Audi has unveiled its new A8, the first production automobile to permit conditional automated driving on public roads – dependent on legislature – at the International Motor Show (IAA) in Frankfurt yesterday.
Conditional automated driving (level 3) is in line with the definition developed by the autonomous driving standardisation organisation, SAE International.
The Audi AI traffic jam pilot takes charge of driving in slow-moving traffic at up to 60 km/h on highways and multi-lane roads with a physical barrier separating the two directions of traffic; it handles starting from a stop, accelerating, steering and braking in its lane, so drivers no longer have to continuously monitor the car.
When certain conditions are met, drivers can take their hands off the steering wheel for longer periods and can focus on another activities supported by the on-board infotainment system, depending on the legal situation in the respective country.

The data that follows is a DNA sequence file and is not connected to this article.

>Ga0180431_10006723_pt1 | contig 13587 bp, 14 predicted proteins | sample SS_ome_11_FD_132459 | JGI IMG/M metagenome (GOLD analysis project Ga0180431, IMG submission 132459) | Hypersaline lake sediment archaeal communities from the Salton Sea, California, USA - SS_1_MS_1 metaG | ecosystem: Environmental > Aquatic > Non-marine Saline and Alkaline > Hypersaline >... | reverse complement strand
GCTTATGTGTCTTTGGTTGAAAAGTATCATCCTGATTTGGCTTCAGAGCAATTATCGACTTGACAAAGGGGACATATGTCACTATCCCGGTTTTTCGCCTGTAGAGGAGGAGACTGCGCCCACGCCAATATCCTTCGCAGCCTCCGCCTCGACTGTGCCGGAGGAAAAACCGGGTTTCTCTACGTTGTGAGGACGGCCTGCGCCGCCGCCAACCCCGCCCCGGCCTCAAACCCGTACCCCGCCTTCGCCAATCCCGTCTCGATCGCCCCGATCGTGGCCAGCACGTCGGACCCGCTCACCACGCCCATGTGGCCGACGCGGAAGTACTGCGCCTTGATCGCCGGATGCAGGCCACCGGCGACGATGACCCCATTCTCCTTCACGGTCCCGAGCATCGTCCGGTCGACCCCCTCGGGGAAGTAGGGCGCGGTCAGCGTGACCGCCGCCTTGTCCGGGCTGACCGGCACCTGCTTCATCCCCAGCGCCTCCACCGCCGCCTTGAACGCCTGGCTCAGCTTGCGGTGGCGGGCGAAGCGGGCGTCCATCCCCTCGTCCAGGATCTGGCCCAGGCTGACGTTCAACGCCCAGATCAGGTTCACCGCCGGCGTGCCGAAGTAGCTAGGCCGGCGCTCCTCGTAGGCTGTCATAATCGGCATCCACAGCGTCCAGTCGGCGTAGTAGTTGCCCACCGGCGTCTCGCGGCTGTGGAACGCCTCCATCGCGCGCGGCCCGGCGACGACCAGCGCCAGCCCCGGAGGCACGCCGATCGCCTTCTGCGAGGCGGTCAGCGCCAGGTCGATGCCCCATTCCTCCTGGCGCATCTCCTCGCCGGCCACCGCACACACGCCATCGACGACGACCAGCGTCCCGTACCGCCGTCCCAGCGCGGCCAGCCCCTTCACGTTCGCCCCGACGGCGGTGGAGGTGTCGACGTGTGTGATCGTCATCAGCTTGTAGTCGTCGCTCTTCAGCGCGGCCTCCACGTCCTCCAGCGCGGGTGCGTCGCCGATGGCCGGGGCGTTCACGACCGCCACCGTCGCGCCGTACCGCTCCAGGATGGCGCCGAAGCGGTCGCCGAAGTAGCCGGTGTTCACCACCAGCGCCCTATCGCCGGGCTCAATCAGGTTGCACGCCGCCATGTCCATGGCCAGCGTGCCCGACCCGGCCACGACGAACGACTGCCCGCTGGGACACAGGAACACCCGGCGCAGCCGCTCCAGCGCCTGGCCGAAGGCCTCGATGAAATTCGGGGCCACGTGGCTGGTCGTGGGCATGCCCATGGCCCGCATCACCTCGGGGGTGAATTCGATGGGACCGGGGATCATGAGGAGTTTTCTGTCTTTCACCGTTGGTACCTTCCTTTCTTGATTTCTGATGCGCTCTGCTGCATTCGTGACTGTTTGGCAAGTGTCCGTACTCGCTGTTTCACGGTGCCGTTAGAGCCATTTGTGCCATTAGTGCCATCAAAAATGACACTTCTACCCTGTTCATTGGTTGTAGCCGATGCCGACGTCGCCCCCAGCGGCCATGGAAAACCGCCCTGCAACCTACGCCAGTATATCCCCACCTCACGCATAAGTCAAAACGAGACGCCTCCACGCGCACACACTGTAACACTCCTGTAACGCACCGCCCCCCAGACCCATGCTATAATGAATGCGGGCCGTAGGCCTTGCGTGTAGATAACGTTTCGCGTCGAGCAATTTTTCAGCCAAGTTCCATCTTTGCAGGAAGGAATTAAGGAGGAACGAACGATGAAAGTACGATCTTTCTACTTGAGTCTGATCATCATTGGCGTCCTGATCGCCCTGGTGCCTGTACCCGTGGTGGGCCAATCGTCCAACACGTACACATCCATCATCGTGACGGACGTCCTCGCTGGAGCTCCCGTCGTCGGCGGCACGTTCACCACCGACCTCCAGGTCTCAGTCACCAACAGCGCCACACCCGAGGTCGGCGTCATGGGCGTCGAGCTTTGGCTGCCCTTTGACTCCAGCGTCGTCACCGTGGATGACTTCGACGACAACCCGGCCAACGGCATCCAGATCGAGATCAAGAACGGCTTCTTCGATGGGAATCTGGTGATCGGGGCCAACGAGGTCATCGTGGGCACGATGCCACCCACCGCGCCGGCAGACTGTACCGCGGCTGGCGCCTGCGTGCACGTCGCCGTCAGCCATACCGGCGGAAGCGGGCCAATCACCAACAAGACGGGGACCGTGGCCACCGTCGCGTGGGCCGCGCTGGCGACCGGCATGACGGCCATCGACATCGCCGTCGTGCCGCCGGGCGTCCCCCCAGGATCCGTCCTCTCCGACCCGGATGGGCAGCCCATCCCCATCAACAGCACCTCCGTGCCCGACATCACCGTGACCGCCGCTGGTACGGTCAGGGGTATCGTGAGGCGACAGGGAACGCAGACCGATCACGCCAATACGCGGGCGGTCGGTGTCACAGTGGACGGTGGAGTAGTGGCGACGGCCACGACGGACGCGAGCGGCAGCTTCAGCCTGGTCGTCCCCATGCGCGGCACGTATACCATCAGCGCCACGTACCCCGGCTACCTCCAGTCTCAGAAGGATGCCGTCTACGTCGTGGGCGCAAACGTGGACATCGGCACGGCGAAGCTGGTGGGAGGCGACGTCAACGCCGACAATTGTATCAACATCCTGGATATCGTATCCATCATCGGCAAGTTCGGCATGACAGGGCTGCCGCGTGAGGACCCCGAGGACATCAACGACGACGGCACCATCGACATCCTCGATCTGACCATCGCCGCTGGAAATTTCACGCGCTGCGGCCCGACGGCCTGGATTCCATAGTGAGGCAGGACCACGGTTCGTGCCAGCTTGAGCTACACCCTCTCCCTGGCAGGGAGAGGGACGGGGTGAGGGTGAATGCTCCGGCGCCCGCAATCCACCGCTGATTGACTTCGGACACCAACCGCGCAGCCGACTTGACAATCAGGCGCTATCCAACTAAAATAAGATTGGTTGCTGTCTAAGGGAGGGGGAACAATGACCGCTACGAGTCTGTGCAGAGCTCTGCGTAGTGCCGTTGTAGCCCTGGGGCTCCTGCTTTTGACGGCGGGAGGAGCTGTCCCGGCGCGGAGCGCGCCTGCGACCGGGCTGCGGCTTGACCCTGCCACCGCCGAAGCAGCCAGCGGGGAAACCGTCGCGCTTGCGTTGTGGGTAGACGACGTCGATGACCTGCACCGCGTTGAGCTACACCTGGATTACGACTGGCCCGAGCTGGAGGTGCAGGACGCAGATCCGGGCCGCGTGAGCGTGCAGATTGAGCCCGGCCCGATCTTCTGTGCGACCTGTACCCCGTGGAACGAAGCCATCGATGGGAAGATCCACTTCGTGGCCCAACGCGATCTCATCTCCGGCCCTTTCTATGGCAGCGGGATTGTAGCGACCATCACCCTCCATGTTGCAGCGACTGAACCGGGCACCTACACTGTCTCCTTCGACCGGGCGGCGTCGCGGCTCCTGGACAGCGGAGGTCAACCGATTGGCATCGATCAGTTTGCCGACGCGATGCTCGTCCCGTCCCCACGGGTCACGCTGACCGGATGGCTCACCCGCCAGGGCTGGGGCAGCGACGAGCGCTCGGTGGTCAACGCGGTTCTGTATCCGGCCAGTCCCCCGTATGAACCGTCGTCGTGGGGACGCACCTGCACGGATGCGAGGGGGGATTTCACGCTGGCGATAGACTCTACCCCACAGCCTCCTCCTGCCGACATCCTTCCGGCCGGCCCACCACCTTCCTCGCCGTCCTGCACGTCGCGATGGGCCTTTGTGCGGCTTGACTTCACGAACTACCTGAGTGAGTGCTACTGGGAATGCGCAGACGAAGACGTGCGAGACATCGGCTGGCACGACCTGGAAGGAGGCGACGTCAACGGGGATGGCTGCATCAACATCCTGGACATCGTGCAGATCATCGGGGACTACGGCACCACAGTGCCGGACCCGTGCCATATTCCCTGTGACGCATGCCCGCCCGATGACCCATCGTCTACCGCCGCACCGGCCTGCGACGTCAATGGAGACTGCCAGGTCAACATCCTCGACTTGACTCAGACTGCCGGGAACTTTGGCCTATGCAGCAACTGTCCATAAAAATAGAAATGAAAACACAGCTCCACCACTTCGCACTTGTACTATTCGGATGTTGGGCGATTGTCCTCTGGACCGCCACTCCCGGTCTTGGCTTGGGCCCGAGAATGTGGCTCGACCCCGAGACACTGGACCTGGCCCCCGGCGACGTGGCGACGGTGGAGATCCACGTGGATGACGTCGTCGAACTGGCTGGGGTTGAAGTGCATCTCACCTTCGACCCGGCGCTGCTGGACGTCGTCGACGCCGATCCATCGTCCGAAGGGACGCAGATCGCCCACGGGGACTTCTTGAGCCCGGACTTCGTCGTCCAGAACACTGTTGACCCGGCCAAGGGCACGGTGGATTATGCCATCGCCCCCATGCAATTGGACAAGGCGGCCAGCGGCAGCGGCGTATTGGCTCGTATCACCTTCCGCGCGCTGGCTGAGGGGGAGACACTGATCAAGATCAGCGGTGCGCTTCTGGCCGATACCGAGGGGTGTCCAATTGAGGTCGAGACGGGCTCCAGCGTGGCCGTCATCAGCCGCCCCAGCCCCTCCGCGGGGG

As soon as the system reaches its limits, the car will require manual driver control again and will prompt the driver accordingly.
During piloted driving, a central driver assistance controller (zFAS) now continually computes an image of the surroundings by merging the sensor data.
In addition to the radar sensors, a front camera and the ultrasonic sensors, Audi is the first car manufacturer also to use a laser scanner.
Due to different legal requirements in different countries, Audi will initiate series production of the traffic jam pilot in the new A8 incrementally.
Audi AI remote parking pilot and Audi AI remote garage pilot, which are started via smartphone from the myAudi app, autonomously steer the A8 into and out of a parking space or a garage, while the manoeuvre is monitored by the driver, who does not need to be sitting in the car.
Upon completion of the parking maneuver, the system automatically sets the tiptronic to P and switches off the engine.
Meanwhile, the brand also premiered two concept vehicles – the Elaine and Aicon.
The Elaine is an electric-powered SUV which will make highly automated driving possible, at times even without a driver on board, while the Aicon is an autonomous vehicle with neither steering wheel nor pedals, and is also designed for purely electric operation, with a range of between 700km and 800km on a single charge.